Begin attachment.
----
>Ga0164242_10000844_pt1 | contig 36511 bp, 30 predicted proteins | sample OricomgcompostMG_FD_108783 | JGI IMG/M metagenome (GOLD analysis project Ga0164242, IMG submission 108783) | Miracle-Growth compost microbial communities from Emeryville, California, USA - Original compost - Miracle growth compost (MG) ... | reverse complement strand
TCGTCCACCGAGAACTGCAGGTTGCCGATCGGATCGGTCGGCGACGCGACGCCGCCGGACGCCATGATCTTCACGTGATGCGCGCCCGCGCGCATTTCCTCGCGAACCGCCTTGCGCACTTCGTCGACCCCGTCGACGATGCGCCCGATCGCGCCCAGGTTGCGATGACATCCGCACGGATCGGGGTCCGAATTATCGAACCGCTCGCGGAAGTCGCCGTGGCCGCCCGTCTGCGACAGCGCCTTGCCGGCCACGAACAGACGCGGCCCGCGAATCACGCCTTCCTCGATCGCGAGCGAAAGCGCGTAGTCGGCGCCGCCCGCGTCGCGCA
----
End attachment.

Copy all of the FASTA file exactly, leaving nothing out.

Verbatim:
>Ga0164242_10000844_pt1 | contig 36511 bp, 30 predicted proteins | sample OricomgcompostMG_FD_108783 | JGI IMG/M metagenome (GOLD analysis project Ga0164242, IMG submission 108783) | Miracle-Growth compost microbial communities from Emeryville, California, USA - Original compost - Miracle growth compost (MG) ... | reverse complement strand
TCGTCCACCGAGAACTGCAGGTTGCCGATCGGATCGGTCGGCGACGCGACGCCGCCGGACGCCATGATCTTCACGTGATGCGCGCCCGCGCGCATTTCCTCGCGAACCGCCTTGCGCACTTCGTCGACCCCGTCGACGATGCGCCCGATCGCGCCCAGGTTGCGATGACATCCGCACGGATCGGGGTCCGAATTATCGAACCGCTCGCGGAAGTCGCCGTGGCCGCCCGTCTGCGACAGCGCCTTGCCGGCCACGAACAGACGCGGCCCGCGAATCACGCCTTCCTCGATCGCGAGCGAAAGCGCGTAGTCGGCGCCGCCCGCGTCGCGCA